Friday, July 31, 2015

Deal reached on costly CF drug

TORONTO—It’s been a long time coming but some Canadians with cystic fibrosis soon should be able to begin treatment with an expensive drug that is considered a real game-changer for their disease.
Vertex Pharmaceuticals Inc., which makes the drug Kalydeco, announced late yesterday that it had reached an agreement with provincial and territorial governments to enable public drug plans to cover the cost of the drug.

A group called the pan-Canadian Pricing Alliance—representing the three territories and all provinces except Quebec—has been involved in negotiations with Vertex for more than a year, with price believed to be the key sticking point.
The company will not reveal the negotiated price but a previous submission to the Common Drug Review, which assesses new drugs for provincial and territorial drug plans, listed the price at $306,600 per year.
Chris MacLeod, a Toronto lawyer who has been on Kalydeco since October, 2012, was delighted by the news.
“It’s a real day of celebration,” said MacLeod, 44, who first received the drug under a compassionate release program when his lung function plummeted to about 30 percent.
A year-and-a-half later, his lung function has rised to 56 percent—he’s aiming for 65.
He’s also able to climb four storeys worth of stairs to his office, where he’s putting in 60-70 hours of work a week.
“This truly is a remarkable treatment,” MacLeod said.
The drug only works for a small subset of CF patients—those whose disease is caused by a mutation on the CFTR gene called G551D.
There are several other mutations for which the drug is useful and is licensed, but people with those mutations make up a tiny fraction of Canadian CF cases.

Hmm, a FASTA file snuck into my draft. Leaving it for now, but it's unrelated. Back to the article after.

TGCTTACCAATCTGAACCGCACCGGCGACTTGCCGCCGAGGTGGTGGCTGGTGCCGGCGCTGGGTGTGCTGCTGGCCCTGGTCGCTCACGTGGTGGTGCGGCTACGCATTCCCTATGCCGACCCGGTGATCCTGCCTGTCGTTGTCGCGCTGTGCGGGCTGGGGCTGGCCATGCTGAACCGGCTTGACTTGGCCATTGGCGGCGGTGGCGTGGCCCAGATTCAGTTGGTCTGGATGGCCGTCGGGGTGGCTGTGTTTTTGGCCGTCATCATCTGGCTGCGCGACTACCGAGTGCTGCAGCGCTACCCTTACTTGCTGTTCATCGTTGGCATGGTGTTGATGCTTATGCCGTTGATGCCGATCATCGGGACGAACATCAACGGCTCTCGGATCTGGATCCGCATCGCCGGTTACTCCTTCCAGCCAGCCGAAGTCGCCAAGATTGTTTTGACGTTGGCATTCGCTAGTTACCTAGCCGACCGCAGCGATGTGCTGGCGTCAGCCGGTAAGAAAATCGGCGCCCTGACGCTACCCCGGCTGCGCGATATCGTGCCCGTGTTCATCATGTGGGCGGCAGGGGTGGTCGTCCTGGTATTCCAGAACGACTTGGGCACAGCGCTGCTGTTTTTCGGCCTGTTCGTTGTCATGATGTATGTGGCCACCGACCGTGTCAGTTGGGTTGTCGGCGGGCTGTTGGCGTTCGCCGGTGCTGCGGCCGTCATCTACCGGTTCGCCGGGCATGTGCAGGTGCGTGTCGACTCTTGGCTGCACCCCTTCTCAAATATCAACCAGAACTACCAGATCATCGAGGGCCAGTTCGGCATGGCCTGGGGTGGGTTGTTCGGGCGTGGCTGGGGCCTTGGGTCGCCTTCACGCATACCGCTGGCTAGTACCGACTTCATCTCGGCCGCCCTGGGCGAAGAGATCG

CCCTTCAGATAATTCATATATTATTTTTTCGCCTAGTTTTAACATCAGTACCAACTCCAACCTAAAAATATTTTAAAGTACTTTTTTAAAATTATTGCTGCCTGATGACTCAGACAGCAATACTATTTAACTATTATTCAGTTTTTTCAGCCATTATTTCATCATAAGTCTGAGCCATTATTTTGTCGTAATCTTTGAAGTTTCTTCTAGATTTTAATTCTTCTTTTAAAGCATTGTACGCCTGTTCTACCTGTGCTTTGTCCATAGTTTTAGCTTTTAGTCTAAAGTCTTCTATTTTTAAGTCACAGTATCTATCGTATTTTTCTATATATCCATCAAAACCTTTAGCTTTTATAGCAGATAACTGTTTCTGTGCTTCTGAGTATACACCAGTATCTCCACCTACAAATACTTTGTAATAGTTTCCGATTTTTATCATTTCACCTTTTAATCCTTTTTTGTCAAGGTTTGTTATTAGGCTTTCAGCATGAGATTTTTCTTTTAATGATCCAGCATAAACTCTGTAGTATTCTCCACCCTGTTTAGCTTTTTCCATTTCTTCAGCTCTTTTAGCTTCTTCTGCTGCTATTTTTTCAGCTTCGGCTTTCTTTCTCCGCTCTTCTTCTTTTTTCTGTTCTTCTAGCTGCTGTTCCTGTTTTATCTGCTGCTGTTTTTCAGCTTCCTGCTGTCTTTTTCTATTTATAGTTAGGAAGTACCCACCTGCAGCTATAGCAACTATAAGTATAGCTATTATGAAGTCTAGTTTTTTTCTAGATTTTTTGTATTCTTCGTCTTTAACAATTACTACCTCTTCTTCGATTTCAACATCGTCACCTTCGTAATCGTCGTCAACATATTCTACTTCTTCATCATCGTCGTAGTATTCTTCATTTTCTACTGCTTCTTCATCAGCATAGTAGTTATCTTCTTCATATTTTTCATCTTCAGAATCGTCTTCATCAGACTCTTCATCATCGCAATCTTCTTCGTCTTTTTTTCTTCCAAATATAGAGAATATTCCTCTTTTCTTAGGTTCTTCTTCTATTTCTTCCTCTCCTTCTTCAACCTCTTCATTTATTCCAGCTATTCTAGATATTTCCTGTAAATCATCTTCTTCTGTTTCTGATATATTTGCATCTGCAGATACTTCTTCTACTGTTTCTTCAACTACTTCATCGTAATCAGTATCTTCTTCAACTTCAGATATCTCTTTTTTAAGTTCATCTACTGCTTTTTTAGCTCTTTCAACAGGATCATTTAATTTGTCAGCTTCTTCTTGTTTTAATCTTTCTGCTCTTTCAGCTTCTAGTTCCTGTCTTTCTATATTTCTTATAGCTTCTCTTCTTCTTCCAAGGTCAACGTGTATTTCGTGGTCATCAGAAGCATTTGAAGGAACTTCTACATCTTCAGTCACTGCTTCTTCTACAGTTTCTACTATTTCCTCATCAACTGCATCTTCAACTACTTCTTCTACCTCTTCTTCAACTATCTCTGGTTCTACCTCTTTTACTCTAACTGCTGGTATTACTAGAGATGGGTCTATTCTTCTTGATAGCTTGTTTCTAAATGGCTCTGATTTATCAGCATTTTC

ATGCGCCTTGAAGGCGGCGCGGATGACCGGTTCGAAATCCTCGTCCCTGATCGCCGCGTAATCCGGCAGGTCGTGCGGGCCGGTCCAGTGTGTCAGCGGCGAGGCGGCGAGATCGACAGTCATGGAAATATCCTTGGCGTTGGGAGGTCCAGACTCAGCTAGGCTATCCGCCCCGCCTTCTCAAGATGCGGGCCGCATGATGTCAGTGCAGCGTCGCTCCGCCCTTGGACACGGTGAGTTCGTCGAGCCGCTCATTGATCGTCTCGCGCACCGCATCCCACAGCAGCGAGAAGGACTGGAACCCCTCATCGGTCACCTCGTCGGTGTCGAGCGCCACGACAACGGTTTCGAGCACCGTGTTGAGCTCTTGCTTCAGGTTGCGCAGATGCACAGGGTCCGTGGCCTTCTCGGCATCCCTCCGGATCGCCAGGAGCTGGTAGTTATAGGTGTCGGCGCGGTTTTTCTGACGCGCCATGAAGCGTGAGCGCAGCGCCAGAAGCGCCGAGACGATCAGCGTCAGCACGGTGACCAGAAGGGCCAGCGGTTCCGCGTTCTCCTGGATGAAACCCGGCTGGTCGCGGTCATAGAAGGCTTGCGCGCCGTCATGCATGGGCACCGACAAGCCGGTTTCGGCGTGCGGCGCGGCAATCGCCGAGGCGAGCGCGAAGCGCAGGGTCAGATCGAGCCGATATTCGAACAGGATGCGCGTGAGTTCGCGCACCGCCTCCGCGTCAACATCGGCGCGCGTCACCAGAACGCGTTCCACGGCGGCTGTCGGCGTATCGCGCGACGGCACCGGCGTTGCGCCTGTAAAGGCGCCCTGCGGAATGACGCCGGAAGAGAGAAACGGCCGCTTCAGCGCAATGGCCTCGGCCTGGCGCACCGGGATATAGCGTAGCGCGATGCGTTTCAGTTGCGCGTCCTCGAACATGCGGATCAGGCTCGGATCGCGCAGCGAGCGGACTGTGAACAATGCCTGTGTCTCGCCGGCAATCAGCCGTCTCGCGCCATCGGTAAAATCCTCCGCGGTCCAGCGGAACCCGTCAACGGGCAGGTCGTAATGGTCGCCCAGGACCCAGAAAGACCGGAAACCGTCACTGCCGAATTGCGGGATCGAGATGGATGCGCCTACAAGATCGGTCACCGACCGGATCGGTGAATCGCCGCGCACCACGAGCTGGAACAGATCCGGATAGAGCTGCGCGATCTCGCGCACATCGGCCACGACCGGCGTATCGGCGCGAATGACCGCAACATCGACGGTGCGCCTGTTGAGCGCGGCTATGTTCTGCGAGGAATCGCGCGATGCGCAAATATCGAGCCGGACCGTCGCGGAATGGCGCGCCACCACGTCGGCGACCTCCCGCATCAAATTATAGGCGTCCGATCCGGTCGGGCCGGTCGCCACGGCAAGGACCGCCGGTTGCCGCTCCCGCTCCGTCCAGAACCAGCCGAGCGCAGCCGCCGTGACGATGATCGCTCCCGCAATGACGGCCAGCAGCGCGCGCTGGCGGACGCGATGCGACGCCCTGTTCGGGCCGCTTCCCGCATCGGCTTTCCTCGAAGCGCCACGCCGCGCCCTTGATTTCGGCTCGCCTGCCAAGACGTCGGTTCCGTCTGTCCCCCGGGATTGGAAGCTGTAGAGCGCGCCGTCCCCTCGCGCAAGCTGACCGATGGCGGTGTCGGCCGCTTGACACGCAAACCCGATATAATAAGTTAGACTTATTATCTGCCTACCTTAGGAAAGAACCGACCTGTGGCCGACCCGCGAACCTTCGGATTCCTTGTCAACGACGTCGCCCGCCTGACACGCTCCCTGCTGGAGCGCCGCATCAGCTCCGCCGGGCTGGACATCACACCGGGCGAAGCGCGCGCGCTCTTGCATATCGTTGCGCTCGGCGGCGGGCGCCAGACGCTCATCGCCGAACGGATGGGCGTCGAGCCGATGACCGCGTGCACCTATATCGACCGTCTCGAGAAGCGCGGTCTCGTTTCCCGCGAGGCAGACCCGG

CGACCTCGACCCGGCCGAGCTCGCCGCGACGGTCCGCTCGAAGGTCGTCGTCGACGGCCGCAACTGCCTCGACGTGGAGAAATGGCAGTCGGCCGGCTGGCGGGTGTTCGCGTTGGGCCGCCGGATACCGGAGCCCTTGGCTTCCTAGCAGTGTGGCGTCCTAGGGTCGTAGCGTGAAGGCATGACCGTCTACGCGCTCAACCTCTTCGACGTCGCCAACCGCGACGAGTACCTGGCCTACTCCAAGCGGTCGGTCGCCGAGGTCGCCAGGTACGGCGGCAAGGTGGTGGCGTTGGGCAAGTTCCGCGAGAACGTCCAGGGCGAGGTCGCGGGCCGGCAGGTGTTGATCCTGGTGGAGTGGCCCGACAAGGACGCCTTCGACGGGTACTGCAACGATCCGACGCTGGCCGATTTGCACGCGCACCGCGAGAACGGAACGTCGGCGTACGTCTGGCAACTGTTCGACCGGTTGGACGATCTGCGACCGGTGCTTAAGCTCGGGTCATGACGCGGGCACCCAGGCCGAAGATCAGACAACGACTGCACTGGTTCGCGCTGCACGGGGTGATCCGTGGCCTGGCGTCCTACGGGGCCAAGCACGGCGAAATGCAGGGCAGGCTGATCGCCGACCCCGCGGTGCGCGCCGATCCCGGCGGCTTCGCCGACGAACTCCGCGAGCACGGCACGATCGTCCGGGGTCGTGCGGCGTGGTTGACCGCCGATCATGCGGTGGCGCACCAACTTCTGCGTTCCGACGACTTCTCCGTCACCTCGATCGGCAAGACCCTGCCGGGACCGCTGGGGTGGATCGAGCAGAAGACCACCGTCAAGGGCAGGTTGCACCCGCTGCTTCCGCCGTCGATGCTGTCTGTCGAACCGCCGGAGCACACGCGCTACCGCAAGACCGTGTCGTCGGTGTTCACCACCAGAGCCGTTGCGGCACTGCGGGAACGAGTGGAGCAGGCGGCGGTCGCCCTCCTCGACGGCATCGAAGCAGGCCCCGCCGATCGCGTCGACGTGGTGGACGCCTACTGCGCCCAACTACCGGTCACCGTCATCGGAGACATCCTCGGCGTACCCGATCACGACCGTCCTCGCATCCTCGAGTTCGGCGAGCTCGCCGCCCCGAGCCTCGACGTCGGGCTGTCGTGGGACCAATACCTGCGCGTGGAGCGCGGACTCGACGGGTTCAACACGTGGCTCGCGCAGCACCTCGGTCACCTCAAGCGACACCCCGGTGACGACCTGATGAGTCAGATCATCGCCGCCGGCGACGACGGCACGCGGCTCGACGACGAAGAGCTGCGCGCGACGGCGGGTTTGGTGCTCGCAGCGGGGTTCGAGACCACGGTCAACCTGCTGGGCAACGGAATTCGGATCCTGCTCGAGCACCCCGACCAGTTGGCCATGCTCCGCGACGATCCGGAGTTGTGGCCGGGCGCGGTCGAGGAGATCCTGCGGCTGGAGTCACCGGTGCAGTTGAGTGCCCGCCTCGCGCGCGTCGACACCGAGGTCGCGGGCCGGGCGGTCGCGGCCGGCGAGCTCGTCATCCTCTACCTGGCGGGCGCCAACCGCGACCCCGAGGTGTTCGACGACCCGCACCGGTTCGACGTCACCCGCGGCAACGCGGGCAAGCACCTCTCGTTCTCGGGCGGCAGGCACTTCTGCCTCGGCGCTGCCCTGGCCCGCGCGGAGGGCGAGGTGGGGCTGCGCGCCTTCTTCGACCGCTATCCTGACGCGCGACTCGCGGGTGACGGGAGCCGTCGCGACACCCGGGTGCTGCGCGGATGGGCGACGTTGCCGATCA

In total, only about 2.9 percent of the just under 4,000 Canadians with CF have one of these mutations, said Dr. Elizabeth Tullis, director of North America’s largest CF clinic, at St. Michael’s Hospital in Toronto.
The drug only is approved for patients six and older who have those mutations.
But for these patients, Kalydeco is a breakthrough, Tullis suggested, explaining it is the first drug that corrects the faulty mechanism that causes the disease process rather than trying to mitigate the downstream effects of unchecked disease.
“Doctors and CF researchers were really just kind of dumbfounded,” she said of the drug.
“It was beyond our expectations.”
Tullis said the lung function of patients who take the drug improves—even adult CF patients who already have extensive lung damage.
The drug also reduces the number of times CF patients get sick—a common problem.
As well, it helps them gain weight; something they struggle to do.

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